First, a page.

OHCA The Oregon Caregiver Spring Summer 2022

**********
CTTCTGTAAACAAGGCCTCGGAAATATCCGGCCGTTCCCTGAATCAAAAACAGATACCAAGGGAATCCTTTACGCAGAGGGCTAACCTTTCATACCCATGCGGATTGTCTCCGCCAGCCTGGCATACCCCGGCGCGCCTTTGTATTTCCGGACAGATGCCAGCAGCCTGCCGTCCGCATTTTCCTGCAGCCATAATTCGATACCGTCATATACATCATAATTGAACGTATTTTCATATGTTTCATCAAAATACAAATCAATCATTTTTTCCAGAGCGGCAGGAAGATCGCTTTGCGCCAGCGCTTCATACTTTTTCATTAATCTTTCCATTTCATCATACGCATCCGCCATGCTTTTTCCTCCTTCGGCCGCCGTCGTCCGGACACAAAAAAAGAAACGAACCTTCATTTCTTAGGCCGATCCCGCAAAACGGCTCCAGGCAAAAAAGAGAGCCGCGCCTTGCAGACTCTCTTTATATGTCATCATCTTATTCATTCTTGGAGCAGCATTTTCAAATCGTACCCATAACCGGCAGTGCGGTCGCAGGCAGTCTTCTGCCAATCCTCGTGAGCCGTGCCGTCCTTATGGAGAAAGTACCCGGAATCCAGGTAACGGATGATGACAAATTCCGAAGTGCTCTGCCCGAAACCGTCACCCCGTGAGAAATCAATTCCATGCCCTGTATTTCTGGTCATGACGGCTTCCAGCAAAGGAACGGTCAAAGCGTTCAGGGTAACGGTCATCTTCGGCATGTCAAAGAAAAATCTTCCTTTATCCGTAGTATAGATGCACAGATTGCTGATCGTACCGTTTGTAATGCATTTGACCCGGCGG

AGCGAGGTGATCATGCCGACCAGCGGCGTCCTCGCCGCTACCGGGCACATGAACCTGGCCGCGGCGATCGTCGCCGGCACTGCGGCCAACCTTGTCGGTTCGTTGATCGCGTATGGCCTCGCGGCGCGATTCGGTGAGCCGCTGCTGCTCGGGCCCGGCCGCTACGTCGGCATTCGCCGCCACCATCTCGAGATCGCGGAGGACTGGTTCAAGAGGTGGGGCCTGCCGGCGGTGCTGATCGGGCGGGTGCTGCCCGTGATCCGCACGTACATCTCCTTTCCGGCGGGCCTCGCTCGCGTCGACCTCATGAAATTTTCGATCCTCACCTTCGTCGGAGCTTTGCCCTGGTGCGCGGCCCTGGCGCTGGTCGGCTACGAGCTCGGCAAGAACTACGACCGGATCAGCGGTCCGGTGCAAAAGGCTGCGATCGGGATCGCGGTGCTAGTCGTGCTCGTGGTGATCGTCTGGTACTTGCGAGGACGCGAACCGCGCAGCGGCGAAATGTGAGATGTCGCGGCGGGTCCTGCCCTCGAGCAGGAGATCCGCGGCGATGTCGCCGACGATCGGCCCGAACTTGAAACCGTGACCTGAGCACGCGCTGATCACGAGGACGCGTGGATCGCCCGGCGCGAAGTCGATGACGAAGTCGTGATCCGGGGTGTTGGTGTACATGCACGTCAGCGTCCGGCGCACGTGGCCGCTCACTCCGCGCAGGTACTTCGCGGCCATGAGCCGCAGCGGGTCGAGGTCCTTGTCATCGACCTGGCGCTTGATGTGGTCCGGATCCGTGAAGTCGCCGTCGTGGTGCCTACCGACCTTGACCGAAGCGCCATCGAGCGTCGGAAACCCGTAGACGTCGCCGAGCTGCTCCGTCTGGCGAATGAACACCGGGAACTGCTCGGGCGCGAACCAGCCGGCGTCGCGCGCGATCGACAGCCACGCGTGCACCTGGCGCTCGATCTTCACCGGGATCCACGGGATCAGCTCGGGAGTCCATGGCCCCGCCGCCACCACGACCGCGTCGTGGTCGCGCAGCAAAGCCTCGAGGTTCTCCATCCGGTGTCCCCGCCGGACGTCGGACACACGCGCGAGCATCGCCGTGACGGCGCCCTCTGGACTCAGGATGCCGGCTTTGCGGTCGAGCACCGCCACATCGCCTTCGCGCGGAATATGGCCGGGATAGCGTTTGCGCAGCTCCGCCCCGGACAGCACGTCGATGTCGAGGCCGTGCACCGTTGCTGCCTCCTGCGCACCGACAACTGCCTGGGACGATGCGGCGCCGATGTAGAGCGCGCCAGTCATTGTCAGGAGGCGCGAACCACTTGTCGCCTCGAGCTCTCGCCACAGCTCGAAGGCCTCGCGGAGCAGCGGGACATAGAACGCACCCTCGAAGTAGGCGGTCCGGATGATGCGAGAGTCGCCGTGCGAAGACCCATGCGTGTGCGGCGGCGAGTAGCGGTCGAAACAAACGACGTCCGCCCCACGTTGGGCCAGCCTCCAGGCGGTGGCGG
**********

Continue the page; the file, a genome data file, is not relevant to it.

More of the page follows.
The Oregon Caregiver SPRING/SUMMER 2022 www.ohca.com 16 QUALITY DEI and Quality: How to Build Cultures of Belonging By Linda Kirschbaum, Oregon Health Care Association Two years ago, OHCA made supporting diversity, equity, and inclusion (DEI) efforts within OHCA and the senior care sector one of the organization’s primary ongoing objectives. OHCA staff and members are dedicated to providing quality care to all individuals living in Oregon’s long term care settings regardless of their race, religious affiliations, and gender identities, and provide caregivers and staff equitable, inclusive, and opportunity-abundant workplaces. We pledge to take steps to educate ourselves as well as our provider members to determine the best way to promote person-centered services and amplify the voices of marginalized communities, including adults that may be aging, disabled, Black, Indigenous, people of color, and LGBTQIA+. We are committed to advancing and improving equity, respect, and unity in our sector and beyond. At OHCA’s February 2022 Quality Summit, keynote speaker, Lou Raja, described inclusion as follows: Inclusion is about making sure that the people [residents, staff, visitors] in your community [facility, agency] know that they are welcome, and they belong. Retention is about creating an inclusive culture so that people are engaged and feel like they are part of something important. Belonging, and connection, are all essential to humans. Everyone has experienced a time when they felt like they were the “odd person out,” including potentially being the only person of color in a meeting or living in a long term care community. Our workplaces and communities must be safe havens for all who enter. DEI in the Long Term Care Workplace One of the primary attributes people are looking for in their work experiences is a sense of community. Americans on average spend a third of their days engaged in work activity. While the pandemic fostered newfound unity among teams in long term care settings, national and local race-related events prompted employees and consumers to demand action for racial injustice and movement toward more equitable communities and workplaces, where all employees feel welcomed and accepted. An improved sense of community and a feeling of belonging to something bigger was a silver lining long term care derived from the pandemic. How do long term care organizations hang on to that gift? The need for belonging is universal and fundamental. If long term care leaders keep their focus on cultivating cultures of belonging, those actions will support forward progress with each organization’s DEI goals. DEI and Quality DEI work requires an “all-in” commitment, as does continuous quality improvement. These are work practices that are forever and evolving. Organizations that strive to better themselves are the ones that commit to being learning organizations. DEI education and information support an organization’s journey to grow and become more inclusive. A common theme or comment among organizations that have set afoot on the DEI path is, “This is hard work. It is uncomfortable work.” There is no denying those facts! However, the rewards are tangible and many of the efforts to foster belonging and inclusion are simple, small steps of change that can move an organization forward with their DEI goals. The work improves the work experience and satisfaction of each associate working in a community. It can increase staff retention, improve quality care and service outcomes, promote person-centered care, and enhance relationships and connection between residents and staff. The need to belong and be valued, respected, and appreciated are universal values. To quote Christopher Ridenour, the closing keynote speaker at the 2022 Quality Summit: “[These things] do not have ‘a color;’ [… These] human values, coupled with a mindset of positivity and conscious leadership will strengthen an organization by increasing quality and continuity of care, and developing a culture of belonging.” According to a recent article in the Harvard Business Review, “What Does it Take to Build a Culture of Belonging?,” to build a culture of belonging and reap the many benefits for employers and employees, leaders first require a clear understanding of what it means to belong at work. Informed by existing measures and extensive research by Coqual, the authors developed a quantifiable definition1 that states we belong at work when we are: 1. Seen for our unique contributions We are committed to advancing and improving equity, respect, and unity in our sector and beyond.